In film, parallel structure enriches narratives and dialogue, as seen in the memorable line from Forrest Gump, “Stupid is as stupid does.” This literary device shines in screenplays, especially during pivotal soliloquies— whether it's a coach rallying a team, a politician inspiring citizens, or a lawyer persuading a jury. Parallelism, through its repetition of grammatical elements, aids audiences in comprehending and feeling the weight of these moments.

Visual parallelism in cinema contrasts characters, amplifies tension, and accelerates pacing. For instance, simultaneous action sequences, achieved through parallel editing or cross-cutting, heighten excitement. Inception by Christopher Nolan masterfully demonstrates this with its layered dream sequences climaxing together.

Parallel editing can also mislead, as seen in Silence of the Lambs and The Fugitive, where viewers are tricked into expecting an imminent arrest that unfolds differently. Historical and contemporary films alike, such as The Great Train Robbery and The Godfather, have leveraged parallel editing to build suspense.

Screenwriters also weave parallel structures throughout their stories to deepen themes or mirror subplots, like Batman's crusade against crime in response to his own tragedy. Star Wars: Revenge of the Sith and the TV series Lost and House employ parallel narratives to enrich character development and plot progression.

While split-screen or picture-in-picture techniques are rarer today, films like Scott Pilgrim vs. The World and Requiem for a Dream use them creatively, paying homage to various storytelling forms or creating intimacy and humor, as in Annie Hall. Through these techniques, films leverage parallelism to craft more engaging and multi-layered stories.


In literature, parallelism crafts memorable lines and profound insights. Alexander Pope’s “To err is human, to forgive, divine” exemplifies this by contrasting human fallibility with the virtue of forgiveness, omitting the repetition of the verb for poetic effect. Charles Dickens’s A Tale of Two Cities starts with “It was the best of times, it was the worst of times,” using nearly identical clauses to depict an era of stark contrasts.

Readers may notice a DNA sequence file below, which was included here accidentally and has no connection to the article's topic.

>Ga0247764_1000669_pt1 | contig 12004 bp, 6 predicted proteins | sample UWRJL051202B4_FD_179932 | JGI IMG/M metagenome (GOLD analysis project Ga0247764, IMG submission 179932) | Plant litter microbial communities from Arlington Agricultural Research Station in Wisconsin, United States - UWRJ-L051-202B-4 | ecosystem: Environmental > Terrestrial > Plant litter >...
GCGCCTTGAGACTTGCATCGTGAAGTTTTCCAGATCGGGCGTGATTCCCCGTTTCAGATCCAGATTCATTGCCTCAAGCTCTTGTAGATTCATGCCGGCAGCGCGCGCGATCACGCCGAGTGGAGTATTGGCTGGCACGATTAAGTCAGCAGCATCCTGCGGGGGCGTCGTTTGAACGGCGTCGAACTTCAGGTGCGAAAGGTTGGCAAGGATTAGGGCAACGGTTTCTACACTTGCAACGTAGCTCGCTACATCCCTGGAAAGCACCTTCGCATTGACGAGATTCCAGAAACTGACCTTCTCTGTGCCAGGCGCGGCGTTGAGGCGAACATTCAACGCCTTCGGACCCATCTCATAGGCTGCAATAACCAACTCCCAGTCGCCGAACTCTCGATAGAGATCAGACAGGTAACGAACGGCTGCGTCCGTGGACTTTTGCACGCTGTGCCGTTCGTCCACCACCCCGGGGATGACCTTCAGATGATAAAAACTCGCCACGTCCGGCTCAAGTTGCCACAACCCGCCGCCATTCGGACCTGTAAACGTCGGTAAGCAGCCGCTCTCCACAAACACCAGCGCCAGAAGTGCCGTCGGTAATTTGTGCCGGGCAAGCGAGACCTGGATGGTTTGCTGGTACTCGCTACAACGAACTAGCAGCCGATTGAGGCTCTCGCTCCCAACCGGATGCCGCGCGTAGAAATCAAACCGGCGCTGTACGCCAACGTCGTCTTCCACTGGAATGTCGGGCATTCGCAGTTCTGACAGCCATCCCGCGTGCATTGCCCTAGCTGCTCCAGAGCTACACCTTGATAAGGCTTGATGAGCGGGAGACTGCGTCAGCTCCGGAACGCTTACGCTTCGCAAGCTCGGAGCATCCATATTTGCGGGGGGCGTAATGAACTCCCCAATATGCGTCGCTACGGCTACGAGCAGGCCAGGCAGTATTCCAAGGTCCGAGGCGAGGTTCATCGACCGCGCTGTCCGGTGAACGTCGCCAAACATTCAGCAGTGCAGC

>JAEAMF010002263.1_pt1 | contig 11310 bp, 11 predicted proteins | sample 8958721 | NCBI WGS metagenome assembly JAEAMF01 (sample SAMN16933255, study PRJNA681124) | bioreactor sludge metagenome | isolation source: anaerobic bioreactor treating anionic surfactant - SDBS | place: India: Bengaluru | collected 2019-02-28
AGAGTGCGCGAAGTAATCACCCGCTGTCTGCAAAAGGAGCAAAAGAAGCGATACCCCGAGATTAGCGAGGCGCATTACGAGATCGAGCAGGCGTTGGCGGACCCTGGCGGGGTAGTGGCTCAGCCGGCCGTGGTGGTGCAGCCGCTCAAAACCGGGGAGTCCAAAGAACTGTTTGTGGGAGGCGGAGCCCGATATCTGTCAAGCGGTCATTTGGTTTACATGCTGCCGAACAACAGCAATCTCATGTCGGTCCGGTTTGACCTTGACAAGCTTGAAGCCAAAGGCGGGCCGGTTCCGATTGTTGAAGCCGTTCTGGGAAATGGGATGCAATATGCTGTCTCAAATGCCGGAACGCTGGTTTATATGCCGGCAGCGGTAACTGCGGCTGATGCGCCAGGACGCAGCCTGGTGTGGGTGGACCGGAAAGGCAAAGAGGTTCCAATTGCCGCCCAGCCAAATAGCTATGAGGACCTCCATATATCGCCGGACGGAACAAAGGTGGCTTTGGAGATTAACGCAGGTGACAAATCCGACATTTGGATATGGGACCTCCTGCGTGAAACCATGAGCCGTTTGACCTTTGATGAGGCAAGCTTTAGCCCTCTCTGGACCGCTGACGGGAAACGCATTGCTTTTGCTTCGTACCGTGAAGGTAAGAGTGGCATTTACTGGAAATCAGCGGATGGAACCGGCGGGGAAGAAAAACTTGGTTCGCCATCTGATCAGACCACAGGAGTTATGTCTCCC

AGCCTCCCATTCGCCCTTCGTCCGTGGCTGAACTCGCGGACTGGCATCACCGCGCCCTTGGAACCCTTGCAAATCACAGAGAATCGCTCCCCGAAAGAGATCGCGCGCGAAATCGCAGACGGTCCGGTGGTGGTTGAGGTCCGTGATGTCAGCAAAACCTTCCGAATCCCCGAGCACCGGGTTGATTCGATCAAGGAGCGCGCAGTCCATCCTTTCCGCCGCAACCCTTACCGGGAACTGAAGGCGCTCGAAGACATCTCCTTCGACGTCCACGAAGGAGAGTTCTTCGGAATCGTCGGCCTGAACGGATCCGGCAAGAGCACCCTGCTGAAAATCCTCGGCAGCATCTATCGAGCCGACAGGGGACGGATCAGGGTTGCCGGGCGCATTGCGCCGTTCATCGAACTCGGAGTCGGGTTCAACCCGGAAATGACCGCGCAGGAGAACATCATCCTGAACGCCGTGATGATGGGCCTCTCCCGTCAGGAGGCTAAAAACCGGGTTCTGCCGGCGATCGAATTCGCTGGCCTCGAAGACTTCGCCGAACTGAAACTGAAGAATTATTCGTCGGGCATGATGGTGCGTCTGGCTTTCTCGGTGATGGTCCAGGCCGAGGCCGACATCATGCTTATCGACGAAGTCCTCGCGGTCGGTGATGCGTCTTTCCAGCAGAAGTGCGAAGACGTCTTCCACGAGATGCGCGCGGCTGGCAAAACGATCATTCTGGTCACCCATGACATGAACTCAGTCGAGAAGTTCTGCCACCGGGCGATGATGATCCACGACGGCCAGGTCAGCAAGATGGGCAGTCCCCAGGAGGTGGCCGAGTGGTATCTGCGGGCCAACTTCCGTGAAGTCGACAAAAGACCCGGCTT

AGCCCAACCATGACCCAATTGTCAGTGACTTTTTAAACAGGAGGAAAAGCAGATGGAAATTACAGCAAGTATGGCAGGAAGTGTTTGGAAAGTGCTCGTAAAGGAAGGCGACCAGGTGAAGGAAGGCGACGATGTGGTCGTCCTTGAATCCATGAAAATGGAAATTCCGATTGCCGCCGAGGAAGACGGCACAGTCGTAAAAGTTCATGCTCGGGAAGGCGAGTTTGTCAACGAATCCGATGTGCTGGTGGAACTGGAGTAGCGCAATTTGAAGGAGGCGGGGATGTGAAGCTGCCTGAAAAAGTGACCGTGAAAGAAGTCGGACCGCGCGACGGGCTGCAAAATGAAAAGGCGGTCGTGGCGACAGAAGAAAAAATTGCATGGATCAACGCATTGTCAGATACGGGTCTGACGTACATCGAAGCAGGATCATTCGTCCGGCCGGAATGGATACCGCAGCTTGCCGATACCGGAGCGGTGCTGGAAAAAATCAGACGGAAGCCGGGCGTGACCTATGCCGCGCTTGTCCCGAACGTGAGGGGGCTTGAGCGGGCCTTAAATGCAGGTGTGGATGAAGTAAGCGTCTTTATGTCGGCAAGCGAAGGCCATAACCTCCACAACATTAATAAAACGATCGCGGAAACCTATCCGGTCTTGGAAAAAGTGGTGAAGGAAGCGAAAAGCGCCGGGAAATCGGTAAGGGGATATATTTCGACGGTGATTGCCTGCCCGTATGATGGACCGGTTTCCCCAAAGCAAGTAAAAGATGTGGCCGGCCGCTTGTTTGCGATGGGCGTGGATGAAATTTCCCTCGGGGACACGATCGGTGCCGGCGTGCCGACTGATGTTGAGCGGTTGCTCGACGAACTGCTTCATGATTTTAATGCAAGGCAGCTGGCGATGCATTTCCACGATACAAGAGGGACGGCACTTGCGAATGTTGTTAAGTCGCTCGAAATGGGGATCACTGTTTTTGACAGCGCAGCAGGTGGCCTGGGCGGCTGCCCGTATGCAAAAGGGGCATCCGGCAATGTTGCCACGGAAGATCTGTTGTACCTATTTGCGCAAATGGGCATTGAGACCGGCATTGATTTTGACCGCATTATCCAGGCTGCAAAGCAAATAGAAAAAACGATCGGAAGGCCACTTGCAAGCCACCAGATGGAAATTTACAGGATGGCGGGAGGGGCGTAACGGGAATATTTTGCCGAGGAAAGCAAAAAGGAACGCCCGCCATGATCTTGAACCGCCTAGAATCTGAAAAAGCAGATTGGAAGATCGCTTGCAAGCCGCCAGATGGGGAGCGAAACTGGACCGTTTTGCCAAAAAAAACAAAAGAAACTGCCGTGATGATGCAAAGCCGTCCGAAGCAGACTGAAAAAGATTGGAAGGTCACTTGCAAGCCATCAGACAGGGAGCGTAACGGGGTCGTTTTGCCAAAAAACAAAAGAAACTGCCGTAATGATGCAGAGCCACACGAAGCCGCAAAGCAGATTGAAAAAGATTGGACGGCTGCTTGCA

Parallelism examples extend to historical figures like Julius Caesar’s “Veni, vidi, vici,” and into Shakespeare’s portrayal of Brutus in Julius Caesar. Brutus uses parallel structure to rationalize his actions: “As Caesar loved me, I weep for him... But, as he was ambitious, I slew him.” This logical sequence culminates in a justification for Caesar’s assassination based on his ambition.

In Pygmalion, George Bernard Shaw utilizes parallelism when Professor Higgins challenges Eliza Doolittle with a choice, phrased in a mirrored grammatical construction: “If you can't appreciate what you've got, you'd better get what you can appreciate.” This inversion highlights the contrasting options available to Eliza, encapsulating the dilemma in a succinct, memorable manner. Through these examples, parallelism in literature serves not just as a stylistic device but as a means to deepen narrative complexity and character development.

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How to use parallelism in your writing

Parallel structures help you introduce clarity and concision in your writing. Parallel phrases shorten sentences and enhance readability. Through balance, you can create harmonious and satisfying sentences, or highlight the similarity between two things. However, parallelism can also bring out the contrast between two opposing ideas.

Parallelism lets you play with the rhythmic pattern of sentences, but in screenwriting, you can also increase the pacing of your script or inter-cut fast and slow action. Connect details in a way that makes them stand out and give your story structure a logical flow with parallelism.